According to microbial ecologist, Professor Ley: “One person’s healthy microbiome might not be healthy in another context – it’s a tricky concept”. Research is in its infancy and while some 15,000 people have provided microbiome samples for study, this pales into insignificance compared to the 30 million who have had their human genomes sequenced. Some research suggests stressors such as psychological issues, disturbed sleep patterns and environmental factors can all have a negative impact on the microbiome.

An article in the British Medical Journal suggests that the classic Mediterranean diet can have a positive effect on wellbeing, especially when compared to our unhealthy Western diet, which tends to be high in sugar, salt and refined carbs. Good gut ‘flora’ can be boosted by probiotic yogurt drinks, available in most supermarkets and by regular use of probiotic supplements, available online (I’m always sure to check customer reviews) and in health shops. The good guys of the bacteria world help expel the bad, break down fibre and produce vitamins. They’ve also been shown to increase our ability to fight off infections and other ailments.

Personally, maintaining my physical and mental health has been a case of figuring out through trial-and-error what works best for me. While I’m not keen on a large breakfast, others in the office simply can’t function without one. Some don’t bother with lunch or prefer to snack throughout the day. One thing I’ve noticed for sure, is that if I wolf down an unhealthy snack for lunch (e.g. crisps and sandwich) I often feel my energy and mood crash shortly after. The same goes for chocolate, which offers a quick high followed by the inevitable crash. But everyone’s different and what works for me might not work for you.

For me, a daily routine of meditation, reading self-help books, listening to YouTube talks by positive people, plus being mindful of my diet, work most of the time. After all – we are what we eat!

**Please note that any radical changes in diet need to be discussed with medical professionals, particularly if you have underlying medical conditions.

On taking a step back when you need it most

When Simone Biles, the American gymnast, took a step back during the Tokyo Olympics this summer citing that she needed to focus on her mental health, I listened carefully. She wasn’t the first sports person to hint at the crushing pressures that being at the top of your game can bring. But it came in the middle of the most celebrated, anticipated and prepared-for sporting event. Athletes are expected to be at their very best physically and mentally so that they can achieve their dreams of an Olympic medal. The idea of winning at all costs suddenly didn’t sound so enticing with the backdrop of mental health. So, to me it was telling, so very insightful, that even with all the preparation in the world, an athlete was struggling with her mental health. There’s no medal for breaking your spirit or crushing your soul and I think Simone Biles realised that.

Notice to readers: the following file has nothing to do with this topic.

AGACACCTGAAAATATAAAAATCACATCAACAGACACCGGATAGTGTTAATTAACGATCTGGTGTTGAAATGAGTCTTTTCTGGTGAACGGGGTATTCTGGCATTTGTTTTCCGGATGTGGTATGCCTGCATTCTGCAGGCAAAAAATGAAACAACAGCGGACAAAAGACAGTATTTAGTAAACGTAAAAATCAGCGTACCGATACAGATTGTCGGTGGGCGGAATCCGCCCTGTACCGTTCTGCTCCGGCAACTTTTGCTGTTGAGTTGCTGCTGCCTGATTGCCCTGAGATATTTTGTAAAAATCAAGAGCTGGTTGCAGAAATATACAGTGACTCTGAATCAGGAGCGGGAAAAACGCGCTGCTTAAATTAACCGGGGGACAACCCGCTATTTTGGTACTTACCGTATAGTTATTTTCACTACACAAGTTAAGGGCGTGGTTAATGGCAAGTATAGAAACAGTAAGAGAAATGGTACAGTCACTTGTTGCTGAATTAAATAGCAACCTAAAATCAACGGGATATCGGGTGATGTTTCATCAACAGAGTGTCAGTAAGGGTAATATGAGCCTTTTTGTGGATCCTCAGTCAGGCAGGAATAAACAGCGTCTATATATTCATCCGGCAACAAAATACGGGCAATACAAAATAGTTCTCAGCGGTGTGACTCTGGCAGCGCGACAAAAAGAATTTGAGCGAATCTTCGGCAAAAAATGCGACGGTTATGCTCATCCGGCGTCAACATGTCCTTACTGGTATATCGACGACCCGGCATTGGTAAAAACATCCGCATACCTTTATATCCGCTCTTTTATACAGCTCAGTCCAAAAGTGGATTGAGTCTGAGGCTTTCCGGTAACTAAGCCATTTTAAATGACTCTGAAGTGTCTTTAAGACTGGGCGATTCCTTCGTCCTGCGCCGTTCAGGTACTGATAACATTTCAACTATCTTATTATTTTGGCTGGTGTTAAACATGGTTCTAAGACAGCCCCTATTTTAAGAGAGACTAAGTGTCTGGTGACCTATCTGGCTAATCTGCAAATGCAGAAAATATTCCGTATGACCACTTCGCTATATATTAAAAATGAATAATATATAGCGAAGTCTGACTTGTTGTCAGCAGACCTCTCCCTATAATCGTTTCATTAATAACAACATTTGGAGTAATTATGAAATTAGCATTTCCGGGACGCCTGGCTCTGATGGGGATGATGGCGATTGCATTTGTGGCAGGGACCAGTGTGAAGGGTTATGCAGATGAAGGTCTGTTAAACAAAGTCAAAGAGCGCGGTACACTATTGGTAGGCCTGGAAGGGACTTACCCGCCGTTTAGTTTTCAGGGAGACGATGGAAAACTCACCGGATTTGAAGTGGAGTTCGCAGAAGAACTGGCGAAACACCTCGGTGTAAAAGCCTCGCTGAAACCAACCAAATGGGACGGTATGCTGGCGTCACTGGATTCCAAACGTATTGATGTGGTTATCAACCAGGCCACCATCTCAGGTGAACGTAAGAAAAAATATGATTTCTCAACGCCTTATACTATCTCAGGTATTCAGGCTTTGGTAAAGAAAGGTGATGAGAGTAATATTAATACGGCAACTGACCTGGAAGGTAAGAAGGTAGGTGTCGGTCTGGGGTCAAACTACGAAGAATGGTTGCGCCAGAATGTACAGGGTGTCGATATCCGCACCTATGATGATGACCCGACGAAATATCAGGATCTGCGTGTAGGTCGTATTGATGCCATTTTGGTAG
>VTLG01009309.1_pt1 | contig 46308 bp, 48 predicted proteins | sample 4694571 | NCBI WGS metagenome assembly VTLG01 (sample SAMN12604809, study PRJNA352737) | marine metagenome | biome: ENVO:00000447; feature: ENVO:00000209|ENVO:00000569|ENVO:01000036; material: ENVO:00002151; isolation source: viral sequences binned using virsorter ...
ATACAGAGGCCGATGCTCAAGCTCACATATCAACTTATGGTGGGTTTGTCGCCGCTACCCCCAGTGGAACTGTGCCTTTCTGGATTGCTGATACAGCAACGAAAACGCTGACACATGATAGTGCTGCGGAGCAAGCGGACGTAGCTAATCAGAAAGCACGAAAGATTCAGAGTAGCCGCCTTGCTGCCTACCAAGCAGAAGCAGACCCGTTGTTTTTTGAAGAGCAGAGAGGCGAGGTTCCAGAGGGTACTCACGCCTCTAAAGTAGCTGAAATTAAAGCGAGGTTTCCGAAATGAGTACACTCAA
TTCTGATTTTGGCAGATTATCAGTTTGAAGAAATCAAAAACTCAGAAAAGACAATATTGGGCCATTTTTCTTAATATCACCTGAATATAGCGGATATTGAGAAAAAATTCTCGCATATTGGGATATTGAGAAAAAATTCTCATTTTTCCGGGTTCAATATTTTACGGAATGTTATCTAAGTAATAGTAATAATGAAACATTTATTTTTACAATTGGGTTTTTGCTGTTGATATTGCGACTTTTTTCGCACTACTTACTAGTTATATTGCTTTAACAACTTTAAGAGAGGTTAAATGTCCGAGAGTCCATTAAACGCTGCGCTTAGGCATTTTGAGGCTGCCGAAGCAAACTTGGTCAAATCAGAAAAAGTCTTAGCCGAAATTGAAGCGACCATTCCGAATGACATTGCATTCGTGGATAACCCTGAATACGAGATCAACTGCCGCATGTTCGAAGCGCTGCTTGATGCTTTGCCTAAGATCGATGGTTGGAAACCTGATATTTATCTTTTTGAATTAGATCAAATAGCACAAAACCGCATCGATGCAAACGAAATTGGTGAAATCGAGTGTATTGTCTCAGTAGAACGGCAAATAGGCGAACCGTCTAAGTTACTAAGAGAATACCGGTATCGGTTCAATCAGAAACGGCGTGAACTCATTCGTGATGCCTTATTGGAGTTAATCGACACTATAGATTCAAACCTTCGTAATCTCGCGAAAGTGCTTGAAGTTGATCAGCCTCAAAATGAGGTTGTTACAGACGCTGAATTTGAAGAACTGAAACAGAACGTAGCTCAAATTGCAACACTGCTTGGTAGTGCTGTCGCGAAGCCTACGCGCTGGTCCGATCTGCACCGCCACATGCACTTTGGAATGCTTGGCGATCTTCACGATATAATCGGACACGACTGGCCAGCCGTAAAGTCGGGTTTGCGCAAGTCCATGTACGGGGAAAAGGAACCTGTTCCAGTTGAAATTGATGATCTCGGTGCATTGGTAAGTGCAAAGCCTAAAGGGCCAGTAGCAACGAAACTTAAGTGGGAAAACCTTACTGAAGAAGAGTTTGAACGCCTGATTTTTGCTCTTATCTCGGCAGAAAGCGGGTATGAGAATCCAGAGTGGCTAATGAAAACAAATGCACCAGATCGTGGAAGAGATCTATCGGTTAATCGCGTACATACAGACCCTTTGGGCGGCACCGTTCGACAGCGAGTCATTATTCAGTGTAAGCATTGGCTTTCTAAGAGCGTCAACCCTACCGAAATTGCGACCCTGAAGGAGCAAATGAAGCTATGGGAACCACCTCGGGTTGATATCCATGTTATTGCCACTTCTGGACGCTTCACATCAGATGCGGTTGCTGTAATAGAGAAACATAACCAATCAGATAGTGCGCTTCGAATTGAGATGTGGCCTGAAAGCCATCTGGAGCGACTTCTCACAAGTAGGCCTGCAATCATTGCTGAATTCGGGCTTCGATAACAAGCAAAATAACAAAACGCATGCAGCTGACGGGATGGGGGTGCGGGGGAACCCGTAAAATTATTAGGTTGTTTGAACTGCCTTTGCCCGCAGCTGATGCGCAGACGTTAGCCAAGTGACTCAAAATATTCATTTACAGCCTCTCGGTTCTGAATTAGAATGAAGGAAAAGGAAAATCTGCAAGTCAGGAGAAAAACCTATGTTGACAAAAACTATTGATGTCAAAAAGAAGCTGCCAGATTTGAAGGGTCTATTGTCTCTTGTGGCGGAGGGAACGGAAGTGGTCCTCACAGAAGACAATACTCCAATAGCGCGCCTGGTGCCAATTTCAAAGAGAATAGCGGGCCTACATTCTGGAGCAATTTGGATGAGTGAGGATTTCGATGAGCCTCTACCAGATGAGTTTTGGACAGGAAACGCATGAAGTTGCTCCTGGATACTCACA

I don’t think I have heard the words ‘mental health’ pop up in the press as much as it has in recent months. Perhaps because everyone was faced with mental health challenges of their own in those dark days of spring 2020 and the many that followed, when there was no end in sight. People reported low mood, lack of sleep, feeling isolated and lonely.

There’s a lot to be said about a shared experience. Hearing another person express the same or similar challenges makes us feel that little bit less alone. And let’s face it mental health or ill health can be very isolating. So, it stands to reason that when we see a successful athlete share her mental health challenge it had an impact and a welcome one at that. Mental health challenges can affect us all at any time and in any number of ways. Being able to address it, express it and not be seen as ‘other’ or ‘different’ has to be one of the few positives that came out of a terrible year.

I think we have all learned over the last year that strength is not just about powering through the tough times. It’s in knowing when to take a step back and evaluate what’s important. Accepting that we can’t control everything and we don’t have to pretend to either. That giving yourself permission to slow down and take your time could be the best thing for you.

It raised an uncomfortable question for me though. We aren’t all on an Olympic team. When someone is dealing with crushing mental health issues are employers in a position to support their staff? What would happen if you took a step back to recover? Would it be accepted and supported or would you fear for your job? Are we using our shared experience of the last year to try to better understand  and address the mental health challenges that people face all around us?

I hope that the debate continues. That people continue to stand up and talk about mental health in all areas of life. That we will always be able to open up in the way we have recently.